Losing teeth is not only bad for your self esteem but has also been linked to heart disease. The heart disease risk factors are obesity, diabetes, smoking and high blood pressure.
In a recent study, 16,000 people were analyzed to determine the association of tooth loss and heart disease. The population being derived from 39 countries provided information regarding the teeth they had remaining, and how frequent they experienced bleeding gums. Up to 40% of the sample population had less than 15 teeth while 16 % had no teeth, and 25% reported of bleeding gums.
For every individual who reported a decrease in their teeth, it was noted that they had high levels of a harmful enzyme linked to hardening and inflammation of the arteries. It was also found that fewer teeth also led to an increase in blood pressure, blood sugar, bad cholesterol levels and waist size.
Individuals with few teeth were found to have a high risk of diabetes with an 11 percent increase in the risk for every decrease in the teeth. Former or current smokers were also found to experience tooth loss which consequently increased the risk of a heart attack. Bleeding gums were also linked to high blood pressure and bad cholesterol levels. Continue reading
Different people deal with stress and anxiety in different ways. One common response to stress that is often unconscious is bruxism, also known as teeth grinding.
Experienced by somewhere between half and 96 percent of the adult population, teeth grinding isn't always a serious habit, but if left unnoticed, it can have grave consequences. These consequences include the wearing down of enamel and eventual loss of teeth altogether, and painful disorders, such as TMJ. More common and less serious symptoms include facial pain and jaw clicking-- although the latter could be considered more serious if the jaw joint were to become arthritic. Continue reading
Periodontal disease affects millions of Americans. The CDC estimates that 47.2 percent of adults older than 30 have it in some form and 70.1 percent of adults over the age of 65 have it. This disease can lead to pain, loss of teeth, problems with the jaw and numerous other issues that can become lifelong problems.
The most effective way is to begin treating periodontal disease in its earliest stages. This allows progression to not only be halted, but to also be reversed with the right amount of care.
Gingivitis can be considered the earliest stage of periodontal disease. Learning how to recognize it and what can be done to treat it can be essential to keeping your mouth free of periodontal disease. Your teeth and your whole mouth will thank you when you do. Continue reading
Most people realize that cavities are unhealthy, but many do not understand just how prevalent of a problem tooth decay actually is. The Centers for Disease Control and Prevention (CDC) now reports that as many as 19 percent of children and 26 percent of adults have untreated cavities. When left untreated, tooth decay can cause a variety of aesthetic and medical issues that will require comprehensive treatments. These are just some of the reasons that everyone should know about the importance of regular dental treatments and how important annual appointments are when it comes to finding and treating cavities.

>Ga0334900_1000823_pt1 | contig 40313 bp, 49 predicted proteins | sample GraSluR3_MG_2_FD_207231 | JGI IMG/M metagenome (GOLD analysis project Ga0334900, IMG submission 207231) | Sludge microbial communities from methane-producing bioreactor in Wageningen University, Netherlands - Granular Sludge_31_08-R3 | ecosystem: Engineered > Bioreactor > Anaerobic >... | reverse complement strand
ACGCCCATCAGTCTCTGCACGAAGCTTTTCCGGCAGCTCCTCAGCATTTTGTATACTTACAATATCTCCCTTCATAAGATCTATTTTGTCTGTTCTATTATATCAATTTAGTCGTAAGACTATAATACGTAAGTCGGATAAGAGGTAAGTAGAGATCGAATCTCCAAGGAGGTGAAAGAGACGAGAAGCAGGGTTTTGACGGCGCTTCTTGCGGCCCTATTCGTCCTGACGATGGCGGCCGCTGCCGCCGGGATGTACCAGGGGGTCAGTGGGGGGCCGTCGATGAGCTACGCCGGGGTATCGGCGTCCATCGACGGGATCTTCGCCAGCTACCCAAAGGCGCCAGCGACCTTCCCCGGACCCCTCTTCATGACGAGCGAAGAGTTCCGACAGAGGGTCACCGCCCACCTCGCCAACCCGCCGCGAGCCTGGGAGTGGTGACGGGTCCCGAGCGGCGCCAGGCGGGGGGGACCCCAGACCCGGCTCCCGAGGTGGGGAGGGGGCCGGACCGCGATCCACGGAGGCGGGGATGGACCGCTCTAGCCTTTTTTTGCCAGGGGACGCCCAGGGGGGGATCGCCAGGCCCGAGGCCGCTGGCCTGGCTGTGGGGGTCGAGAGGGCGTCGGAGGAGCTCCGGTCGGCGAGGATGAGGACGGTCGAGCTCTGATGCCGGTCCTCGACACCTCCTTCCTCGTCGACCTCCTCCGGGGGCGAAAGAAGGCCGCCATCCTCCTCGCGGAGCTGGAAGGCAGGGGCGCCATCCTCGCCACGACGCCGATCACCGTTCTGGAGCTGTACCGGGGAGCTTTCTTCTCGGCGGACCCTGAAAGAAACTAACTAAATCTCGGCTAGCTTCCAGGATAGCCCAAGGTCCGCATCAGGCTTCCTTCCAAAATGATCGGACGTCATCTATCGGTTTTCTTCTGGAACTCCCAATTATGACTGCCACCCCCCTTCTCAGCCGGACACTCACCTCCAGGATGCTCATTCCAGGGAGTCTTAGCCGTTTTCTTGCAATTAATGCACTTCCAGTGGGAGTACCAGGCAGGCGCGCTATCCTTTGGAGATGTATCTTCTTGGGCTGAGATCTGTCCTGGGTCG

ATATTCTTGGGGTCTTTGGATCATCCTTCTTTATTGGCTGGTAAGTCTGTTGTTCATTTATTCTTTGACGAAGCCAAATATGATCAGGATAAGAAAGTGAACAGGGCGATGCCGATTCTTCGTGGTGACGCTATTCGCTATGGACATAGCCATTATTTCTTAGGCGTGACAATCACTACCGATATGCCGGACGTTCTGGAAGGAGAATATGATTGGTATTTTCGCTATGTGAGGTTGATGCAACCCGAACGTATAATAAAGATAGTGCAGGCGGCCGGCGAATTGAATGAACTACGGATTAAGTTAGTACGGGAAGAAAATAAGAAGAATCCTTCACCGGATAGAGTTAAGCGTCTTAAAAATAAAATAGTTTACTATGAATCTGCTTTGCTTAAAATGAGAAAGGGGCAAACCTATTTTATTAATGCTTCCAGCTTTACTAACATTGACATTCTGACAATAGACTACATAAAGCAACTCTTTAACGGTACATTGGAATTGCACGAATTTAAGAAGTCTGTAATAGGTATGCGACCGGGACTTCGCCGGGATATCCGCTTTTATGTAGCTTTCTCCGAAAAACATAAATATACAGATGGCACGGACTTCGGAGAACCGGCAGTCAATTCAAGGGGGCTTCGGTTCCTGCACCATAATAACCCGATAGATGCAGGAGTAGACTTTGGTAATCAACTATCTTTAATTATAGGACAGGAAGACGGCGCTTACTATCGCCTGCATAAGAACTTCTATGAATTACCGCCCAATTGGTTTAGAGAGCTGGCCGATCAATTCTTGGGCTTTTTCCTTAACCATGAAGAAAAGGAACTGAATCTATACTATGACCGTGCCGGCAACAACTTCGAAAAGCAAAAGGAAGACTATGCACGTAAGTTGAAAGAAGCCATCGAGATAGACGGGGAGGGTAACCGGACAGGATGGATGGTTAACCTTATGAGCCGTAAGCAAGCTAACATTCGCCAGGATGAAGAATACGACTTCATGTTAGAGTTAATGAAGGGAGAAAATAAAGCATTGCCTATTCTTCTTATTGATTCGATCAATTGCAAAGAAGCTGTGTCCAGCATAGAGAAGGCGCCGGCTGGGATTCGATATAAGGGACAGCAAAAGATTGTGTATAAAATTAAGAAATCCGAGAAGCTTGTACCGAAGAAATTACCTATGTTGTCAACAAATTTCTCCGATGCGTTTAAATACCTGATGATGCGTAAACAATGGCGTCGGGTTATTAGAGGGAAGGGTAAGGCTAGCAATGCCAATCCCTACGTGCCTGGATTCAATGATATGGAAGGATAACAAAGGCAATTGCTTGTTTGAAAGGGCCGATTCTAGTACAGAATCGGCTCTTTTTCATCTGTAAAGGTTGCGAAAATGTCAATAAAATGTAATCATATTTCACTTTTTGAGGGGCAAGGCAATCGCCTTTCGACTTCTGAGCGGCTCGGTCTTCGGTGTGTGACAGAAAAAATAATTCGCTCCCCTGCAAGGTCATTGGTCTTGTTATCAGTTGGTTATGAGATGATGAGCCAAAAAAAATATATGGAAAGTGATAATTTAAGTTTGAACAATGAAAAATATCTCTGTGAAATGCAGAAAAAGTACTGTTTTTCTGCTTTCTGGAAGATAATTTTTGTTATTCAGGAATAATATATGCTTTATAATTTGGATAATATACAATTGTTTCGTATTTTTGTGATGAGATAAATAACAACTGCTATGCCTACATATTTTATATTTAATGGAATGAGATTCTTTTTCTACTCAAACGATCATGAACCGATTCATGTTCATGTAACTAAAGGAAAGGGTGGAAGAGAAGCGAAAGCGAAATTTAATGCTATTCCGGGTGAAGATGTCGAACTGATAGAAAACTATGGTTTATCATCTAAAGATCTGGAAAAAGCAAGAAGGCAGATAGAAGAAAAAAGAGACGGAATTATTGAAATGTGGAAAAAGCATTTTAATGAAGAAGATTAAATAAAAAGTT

The easiest way to describe a cavity is a hole in one's tooth. These will develop in a number of stages beginning with harmful bacteria being left in the mouth. Certain substances such as sugar will cling to teeth and gums after being ingested. When it is not removed by brushing or flossing, then these different substances will develop into harmful bacteria. In turn, this bacterium will eat away at the outer layer of enamel on the teeth. Cavities occur when the damage has penetrated the outer layer of the teeth, but there are quite a few different types of damage that can take place with tooth decay. Continue reading
According to the National Institute Of Dental And Cranofacial Research, oral cancer makes up about two percent of the cancers that are diagnosed each year. Approximately 34,000 people are diagnosed each year. It is also estimated that 7,900 people die each year from oral cancer. The good news is that early detection helps save lives. If oral cancer is diagnosed before it spreads to other parts of the body, then a person has a 83 percent chance of surviving. There are several ways oral cancer can be treated if it is caught early including surgery, radiation therapy and chemotherapy. Continue reading
Tooth sensitivity can have many causes, can affect one or several of your teeth, and may be a temporary side effect or a chronic problem. One thing is for certain, everyone wants to avoid that sharp, shooting pain. Read on to find out what may be causing your tooth sensitivity.
Brushing Too Hard
Applying too much pressure when you brush your teeth, or using too hard of a toothbrush, can cause tooth sensitivity by wearing down enamel and gum tissue, exposing the most sensitive parts of your teeth.
This is a pretty obvious culprit, and probably what most people fear when they start to feel tooth sensitivity. Visit a dentist to treat the decay, and do what you can to prevent decay by keeping up good oral hygiene. Continue reading